Sunday, January 18, 2009

Ignatieff, The Say Anything Leader

Michael Ignatieff has determined to set himself apart from Steve the Large and has made at least one positive step in that regard. His speech to the Liberal caucus was open to the press, a stark contrast to Harper, whose dealings with the press are furtive at best.

Sadly, the Liberals now have a leader who may be a stronger communicator than Dion but lacks all of that former leaders more human qualities. I have yet to see anything that persuades me that he represents an alternative to Harper. He is an ego bloated opportunist and a hawk. All international evidence of the moment would seem to indicate that the world could do with a few less hawks in the halls of power. The big issues facing the Reformacons under Maximus Steve are the budget and the economy. With the Munchkin of Finance set to table a new budget and set fiscal policy that will return us to massive deficits, it remains to be seen if Steve's cowardly vacation was enough to instill or kill confidence in his minority government.

The Liberal's reptilian new master has hedged his bets on the idea of the coalition, I for one would not support him as the leader of a coalition. He attained his leadership without a vote and while a coalition is a valid possibility in theory, I'd be loath to see Ignatieff named Prime Minister without facing the people in a proper election. My sense is that he sat on his hands and hung Dion out to dry when the momentum toward forming a coalition was building, to attempt to assemble one at this time would be a crass move. If the Liberals are going to defeat the Cons, then they had best be prepared to explain to the country why it is better to further suspend useful governance for the period of yet another expensive campaign.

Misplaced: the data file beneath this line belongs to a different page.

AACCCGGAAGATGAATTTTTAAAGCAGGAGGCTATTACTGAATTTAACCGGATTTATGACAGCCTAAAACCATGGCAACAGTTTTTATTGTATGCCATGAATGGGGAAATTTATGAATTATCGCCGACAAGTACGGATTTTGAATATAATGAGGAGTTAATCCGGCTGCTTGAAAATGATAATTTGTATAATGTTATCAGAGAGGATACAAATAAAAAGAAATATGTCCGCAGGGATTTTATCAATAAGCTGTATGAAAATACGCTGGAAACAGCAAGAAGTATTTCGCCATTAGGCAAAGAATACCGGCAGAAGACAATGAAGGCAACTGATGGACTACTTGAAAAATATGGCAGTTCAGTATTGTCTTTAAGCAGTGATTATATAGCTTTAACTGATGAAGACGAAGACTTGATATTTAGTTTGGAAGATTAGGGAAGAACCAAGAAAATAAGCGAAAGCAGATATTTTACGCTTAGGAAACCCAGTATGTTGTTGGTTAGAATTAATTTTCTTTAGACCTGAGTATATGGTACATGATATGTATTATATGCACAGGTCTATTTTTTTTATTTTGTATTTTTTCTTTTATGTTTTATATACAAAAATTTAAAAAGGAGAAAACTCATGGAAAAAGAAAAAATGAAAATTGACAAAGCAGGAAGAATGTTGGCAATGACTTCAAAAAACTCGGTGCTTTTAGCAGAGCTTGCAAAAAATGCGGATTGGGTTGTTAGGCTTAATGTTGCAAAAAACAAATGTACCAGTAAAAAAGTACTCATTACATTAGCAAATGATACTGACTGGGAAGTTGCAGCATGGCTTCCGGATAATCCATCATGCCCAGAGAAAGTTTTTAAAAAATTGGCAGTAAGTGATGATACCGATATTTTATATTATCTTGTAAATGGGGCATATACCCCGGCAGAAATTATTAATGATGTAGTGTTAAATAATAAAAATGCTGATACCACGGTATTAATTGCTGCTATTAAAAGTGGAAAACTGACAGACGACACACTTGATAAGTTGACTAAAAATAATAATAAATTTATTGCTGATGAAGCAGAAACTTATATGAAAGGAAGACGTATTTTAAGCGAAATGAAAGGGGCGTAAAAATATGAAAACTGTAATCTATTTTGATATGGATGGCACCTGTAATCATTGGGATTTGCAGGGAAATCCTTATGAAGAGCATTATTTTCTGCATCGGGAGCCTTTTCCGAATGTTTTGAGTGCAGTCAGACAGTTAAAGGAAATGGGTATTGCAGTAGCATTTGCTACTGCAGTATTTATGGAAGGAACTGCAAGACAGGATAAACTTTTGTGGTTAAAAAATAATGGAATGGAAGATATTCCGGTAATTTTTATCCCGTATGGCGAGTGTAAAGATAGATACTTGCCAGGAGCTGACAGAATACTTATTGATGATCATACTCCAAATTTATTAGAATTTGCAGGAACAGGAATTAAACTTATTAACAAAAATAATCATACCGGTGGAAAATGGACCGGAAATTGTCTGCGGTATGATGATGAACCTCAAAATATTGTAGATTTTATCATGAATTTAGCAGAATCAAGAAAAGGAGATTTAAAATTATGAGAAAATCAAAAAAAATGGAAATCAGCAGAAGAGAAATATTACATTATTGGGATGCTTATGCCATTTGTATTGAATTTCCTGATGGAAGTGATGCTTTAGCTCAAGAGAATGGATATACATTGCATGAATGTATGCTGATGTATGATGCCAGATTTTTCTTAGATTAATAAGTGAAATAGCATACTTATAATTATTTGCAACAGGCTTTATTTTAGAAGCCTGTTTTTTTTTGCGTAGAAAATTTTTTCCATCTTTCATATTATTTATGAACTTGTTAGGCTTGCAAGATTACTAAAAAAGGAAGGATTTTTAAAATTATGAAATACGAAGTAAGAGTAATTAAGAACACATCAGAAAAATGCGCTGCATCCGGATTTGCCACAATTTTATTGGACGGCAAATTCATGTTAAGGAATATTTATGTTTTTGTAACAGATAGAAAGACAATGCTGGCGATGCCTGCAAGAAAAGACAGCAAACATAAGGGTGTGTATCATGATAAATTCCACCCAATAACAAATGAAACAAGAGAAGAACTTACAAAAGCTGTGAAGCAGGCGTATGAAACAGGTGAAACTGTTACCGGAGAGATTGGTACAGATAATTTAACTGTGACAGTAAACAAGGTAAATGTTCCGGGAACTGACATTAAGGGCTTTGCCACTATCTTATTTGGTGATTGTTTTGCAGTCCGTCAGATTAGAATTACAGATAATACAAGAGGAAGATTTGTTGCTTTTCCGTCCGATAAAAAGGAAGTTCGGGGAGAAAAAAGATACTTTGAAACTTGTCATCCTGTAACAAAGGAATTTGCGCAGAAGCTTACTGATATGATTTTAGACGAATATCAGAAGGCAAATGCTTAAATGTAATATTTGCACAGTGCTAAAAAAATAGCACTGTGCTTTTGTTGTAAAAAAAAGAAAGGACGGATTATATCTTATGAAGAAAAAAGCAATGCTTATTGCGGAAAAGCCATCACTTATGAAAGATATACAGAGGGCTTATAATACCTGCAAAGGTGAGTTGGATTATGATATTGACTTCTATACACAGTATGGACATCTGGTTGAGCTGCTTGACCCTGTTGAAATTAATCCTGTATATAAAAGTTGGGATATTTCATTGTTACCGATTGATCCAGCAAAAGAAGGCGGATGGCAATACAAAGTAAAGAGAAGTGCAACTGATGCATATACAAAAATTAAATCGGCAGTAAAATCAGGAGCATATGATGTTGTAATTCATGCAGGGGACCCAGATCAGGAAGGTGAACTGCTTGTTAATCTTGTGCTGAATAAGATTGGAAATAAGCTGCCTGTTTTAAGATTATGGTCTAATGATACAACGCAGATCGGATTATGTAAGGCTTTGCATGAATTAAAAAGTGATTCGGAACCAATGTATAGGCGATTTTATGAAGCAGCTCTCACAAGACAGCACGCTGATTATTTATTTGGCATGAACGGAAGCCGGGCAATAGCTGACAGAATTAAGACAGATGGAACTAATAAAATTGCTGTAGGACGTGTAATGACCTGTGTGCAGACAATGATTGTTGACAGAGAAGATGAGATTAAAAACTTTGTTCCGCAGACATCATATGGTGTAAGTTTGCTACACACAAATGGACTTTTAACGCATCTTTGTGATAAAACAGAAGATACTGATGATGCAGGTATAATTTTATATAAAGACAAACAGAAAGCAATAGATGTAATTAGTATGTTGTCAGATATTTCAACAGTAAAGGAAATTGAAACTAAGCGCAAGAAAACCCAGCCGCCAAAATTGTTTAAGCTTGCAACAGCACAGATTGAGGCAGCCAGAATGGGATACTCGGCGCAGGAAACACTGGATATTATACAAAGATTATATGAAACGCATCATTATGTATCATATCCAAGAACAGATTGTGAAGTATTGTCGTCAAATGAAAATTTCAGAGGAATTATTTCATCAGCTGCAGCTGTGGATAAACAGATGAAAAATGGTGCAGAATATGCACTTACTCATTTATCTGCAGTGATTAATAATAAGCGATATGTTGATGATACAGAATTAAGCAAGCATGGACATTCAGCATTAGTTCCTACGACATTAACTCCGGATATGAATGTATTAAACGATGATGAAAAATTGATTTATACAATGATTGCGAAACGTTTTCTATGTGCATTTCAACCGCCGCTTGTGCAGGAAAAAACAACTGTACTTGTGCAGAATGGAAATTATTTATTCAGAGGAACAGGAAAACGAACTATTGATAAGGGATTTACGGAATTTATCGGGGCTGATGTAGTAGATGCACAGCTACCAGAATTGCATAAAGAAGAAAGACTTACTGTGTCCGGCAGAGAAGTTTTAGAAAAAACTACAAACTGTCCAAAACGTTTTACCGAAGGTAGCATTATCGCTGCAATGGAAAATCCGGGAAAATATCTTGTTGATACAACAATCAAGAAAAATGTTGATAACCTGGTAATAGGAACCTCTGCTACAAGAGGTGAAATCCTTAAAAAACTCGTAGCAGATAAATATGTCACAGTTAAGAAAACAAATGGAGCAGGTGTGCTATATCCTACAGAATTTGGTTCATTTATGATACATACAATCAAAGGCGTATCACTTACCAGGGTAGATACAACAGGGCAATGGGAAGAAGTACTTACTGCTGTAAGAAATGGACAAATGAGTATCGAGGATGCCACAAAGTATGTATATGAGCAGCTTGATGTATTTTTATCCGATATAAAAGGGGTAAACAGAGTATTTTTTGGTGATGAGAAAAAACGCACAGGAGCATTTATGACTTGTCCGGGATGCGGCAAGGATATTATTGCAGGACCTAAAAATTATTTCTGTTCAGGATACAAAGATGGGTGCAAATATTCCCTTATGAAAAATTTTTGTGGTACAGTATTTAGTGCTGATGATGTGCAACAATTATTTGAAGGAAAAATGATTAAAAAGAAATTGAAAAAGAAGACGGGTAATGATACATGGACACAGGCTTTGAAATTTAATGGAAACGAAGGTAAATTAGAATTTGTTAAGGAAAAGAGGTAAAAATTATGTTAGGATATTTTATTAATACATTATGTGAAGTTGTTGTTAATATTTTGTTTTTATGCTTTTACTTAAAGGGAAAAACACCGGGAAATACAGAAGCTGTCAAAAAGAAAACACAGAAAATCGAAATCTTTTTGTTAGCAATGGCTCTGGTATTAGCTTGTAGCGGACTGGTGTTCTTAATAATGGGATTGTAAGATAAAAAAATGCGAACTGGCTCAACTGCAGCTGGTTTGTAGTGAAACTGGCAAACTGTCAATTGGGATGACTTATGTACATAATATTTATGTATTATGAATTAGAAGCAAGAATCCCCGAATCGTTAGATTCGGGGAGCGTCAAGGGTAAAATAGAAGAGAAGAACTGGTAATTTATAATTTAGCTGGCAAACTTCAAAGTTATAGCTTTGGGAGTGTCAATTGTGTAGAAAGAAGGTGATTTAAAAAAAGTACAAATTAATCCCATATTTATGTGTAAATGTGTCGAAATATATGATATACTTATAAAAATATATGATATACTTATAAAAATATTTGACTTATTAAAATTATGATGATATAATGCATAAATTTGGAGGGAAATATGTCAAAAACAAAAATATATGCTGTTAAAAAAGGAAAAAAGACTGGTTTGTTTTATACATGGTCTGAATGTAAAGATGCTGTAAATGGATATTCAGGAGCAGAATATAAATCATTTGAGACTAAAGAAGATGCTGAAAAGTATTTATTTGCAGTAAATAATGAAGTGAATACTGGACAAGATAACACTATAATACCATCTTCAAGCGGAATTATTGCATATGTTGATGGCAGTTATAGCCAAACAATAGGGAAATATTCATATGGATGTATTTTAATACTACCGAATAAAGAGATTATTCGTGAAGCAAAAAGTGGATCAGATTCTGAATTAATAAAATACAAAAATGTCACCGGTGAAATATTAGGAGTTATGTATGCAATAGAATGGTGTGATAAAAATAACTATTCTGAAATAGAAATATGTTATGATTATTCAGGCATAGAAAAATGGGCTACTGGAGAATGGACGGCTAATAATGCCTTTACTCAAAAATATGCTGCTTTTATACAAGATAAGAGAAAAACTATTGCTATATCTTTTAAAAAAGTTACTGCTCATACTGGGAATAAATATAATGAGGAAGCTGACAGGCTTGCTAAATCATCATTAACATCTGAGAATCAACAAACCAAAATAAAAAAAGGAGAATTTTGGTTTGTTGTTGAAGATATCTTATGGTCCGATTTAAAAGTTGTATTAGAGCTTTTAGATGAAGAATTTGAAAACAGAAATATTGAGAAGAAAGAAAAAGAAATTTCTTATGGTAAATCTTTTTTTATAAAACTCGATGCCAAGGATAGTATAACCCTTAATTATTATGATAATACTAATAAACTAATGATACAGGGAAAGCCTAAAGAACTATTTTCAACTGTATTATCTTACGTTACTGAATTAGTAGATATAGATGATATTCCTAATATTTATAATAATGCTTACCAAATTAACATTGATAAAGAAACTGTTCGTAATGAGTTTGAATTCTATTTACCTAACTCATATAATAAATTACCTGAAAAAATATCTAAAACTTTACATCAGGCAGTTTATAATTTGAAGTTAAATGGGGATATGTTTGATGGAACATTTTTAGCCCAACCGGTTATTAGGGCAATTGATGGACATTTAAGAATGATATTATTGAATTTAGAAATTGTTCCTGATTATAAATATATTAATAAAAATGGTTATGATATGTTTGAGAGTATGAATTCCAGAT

"Canadians tell Liberals they want us to be ready to offer a smart, compassionate alternative to the Harper government when the time comes, whether it be now or later," he said.

And there be the rub. To my reckoning Ignatieff is certainly an alternative to a Dion or a Rae but not much of an alternative to Harper. The current crop of Liberals is salted with foetus fetishists and crackpots that see no wrong in Israel's murderous policies against the Palestinians. Ignatieff would have had us in the thick of things in Iraq had he been in charge at the time and his ruminations on torture are on the record. I'll grant he's smart but I contest the notion that
his version of the Liberals represent either compassion or an alternative to Harper's Conservatives. Pulling the party to the right and declaring it the center makes them no more than the other side of the same coin.

Ignatieff might pretend to represent the interests of compassion but his own words betray him. In the January 5, 2003 edition of
The New York Times Magazine, Ignatieff writes:

Iraq lays bare the realities of America's new role.  Iraq itself is an imperial fiction cobbled together at the Versailles Peace Conference in 1919 by the French and the British and held together by force and violence since independence.  Now an expansionist rights violator holds it together with terror.  The United Nations lay dozing like a dog before the fire, happy to ignore Saddam, until an American president seized it by the scruff of the neck and made it bark.  Multilateral solutions to the world's problems are all very well, but they have no teeth unless America bares it fangs.

Cue the trombones! I have sincere reservations that the great intellectual has honestly retreated from his imperialist leanings for any purpose other than that of personal ambition. We've had enough politicians willing to say anything they think will get them the power they crave. It was Ignatieff that corralled 23 other Libs to vote in support of extending Canada's mission in Afghanistan in 2006, earning him a handshake from Steve Harper.

Ignatieff is smart and ambitious to a fault. As the wheels of government prepare to start spinning once more, he is busy scheming the next steps in his ascension to power. I doubt very much that he will bring down Harper's minority in the absence of any glaring provocation in the budget. The clever politic is to leave Harper and Flaherty holding the bag for the ongoing multi-car pileup that is the economy.

Moreover, Liberal strategists see little upside to Ignatieff taking the reins of government at the start of what is promising to be a deep, severe recession. They'd rather let Harper take the blame for the economic pain.

Ignatieff did his part Sunday to ensure voters know who to blame.